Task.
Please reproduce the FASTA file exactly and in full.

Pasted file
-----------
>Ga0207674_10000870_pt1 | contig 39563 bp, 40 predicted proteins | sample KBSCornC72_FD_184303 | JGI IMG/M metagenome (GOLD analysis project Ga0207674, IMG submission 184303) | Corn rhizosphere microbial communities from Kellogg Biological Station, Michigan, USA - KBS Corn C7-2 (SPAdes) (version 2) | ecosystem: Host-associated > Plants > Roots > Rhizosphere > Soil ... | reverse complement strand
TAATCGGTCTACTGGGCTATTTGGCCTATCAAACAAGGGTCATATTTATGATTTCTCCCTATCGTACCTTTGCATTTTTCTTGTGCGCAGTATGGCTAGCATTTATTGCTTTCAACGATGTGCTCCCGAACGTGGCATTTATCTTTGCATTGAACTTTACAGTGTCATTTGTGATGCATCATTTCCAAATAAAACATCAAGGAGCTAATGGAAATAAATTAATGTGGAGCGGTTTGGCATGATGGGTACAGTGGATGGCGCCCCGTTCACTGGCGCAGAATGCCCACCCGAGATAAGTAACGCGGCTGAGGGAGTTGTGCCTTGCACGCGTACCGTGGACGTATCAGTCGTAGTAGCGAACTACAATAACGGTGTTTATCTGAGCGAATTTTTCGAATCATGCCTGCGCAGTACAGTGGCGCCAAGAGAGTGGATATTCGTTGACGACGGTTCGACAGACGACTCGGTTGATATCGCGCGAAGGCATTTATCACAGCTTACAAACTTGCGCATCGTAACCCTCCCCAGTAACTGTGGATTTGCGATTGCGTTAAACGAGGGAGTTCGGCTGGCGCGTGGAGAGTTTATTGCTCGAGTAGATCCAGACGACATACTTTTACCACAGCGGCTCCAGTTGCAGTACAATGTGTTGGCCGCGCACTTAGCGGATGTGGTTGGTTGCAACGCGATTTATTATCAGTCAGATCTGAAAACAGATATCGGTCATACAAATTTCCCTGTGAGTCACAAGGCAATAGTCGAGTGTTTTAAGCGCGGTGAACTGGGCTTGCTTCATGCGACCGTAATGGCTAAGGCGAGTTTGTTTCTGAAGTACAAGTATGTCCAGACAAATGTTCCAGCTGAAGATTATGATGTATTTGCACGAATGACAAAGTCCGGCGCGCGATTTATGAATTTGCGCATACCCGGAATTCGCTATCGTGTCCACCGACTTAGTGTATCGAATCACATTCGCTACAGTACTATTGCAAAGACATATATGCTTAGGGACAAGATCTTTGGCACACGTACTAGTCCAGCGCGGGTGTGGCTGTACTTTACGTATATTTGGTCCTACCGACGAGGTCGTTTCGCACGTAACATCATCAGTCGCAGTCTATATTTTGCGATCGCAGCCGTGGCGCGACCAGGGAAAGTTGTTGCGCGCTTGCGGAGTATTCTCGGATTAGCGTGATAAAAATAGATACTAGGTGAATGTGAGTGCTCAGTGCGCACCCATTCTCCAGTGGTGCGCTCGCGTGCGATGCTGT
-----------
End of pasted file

>Ga0207674_10000870_pt1 | contig 39563 bp, 40 predicted proteins | sample KBSCornC72_FD_184303 | JGI IMG/M metagenome (GOLD analysis project Ga0207674, IMG submission 184303) | Corn rhizosphere microbial communities from Kellogg Biological Station, Michigan, USA - KBS Corn C7-2 (SPAdes) (version 2) | ecosystem: Host-associated > Plants > Roots > Rhizosphere > Soil ... | reverse complement strand
TAATCGGTCTACTGGGCTATTTGGCCTATCAAACAAGGGTCATATTTATGATTTCTCCCTATCGTACCTTTGCATTTTTCTTGTGCGCAGTATGGCTAGCATTTATTGCTTTCAACGATGTGCTCCCGAACGTGGCATTTATCTTTGCATTGAACTTTACAGTGTCATTTGTGATGCATCATTTCCAAATAAAACATCAAGGAGCTAATGGAAATAAATTAATGTGGAGCGGTTTGGCATGATGGGTACAGTGGATGGCGCCCCGTTCACTGGCGCAGAATGCCCACCCGAGATAAGTAACGCGGCTGAGGGAGTTGTGCCTTGCACGCGTACCGTGGACGTATCAGTCGTAGTAGCGAACTACAATAACGGTGTTTATCTGAGCGAATTTTTCGAATCATGCCTGCGCAGTACAGTGGCGCCAAGAGAGTGGATATTCGTTGACGACGGTTCGACAGACGACTCGGTTGATATCGCGCGAAGGCATTTATCACAGCTTACAAACTTGCGCATCGTAACCCTCCCCAGTAACTGTGGATTTGCGATTGCGTTAAACGAGGGAGTTCGGCTGGCGCGTGGAGAGTTTATTGCTCGAGTAGATCCAGACGACATACTTTTACCACAGCGGCTCCAGTTGCAGTACAATGTGTTGGCCGCGCACTTAGCGGATGTGGTTGGTTGCAACGCGATTTATTATCAGTCAGATCTGAAAACAGATATCGGTCATACAAATTTCCCTGTGAGTCACAAGGCAATAGTCGAGTGTTTTAAGCGCGGTGAACTGGGCTTGCTTCATGCGACCGTAATGGCTAAGGCGAGTTTGTTTCTGAAGTACAAGTATGTCCAGACAAATGTTCCAGCTGAAGATTATGATGTATTTGCACGAATGACAAAGTCCGGCGCGCGATTTATGAATTTGCGCATACCCGGAATTCGCTATCGTGTCCACCGACTTAGTGTATCGAATCACATTCGCTACAGTACTATTGCAAAGACATATATGCTTAGGGACAAGATCTTTGGCACACGTACTAGTCCAGCGCGGGTGTGGCTGTACTTTACGTATATTTGGTCCTACCGACGAGGTCGTTTCGCACGTAACATCATCAGTCGCAGTCTATATTTTGCGATCGCAGCCGTGGCGCGACCAGGGAAAGTTGTTGCGCGCTTGCGGAGTATTCTCGGATTAGCGTGATAAAAATAGATACTAGGTGAATGTGAGTGCTCAGTGCGCACCCATTCTCCAGTGGTGCGCTCGCGTGCGATGCTGT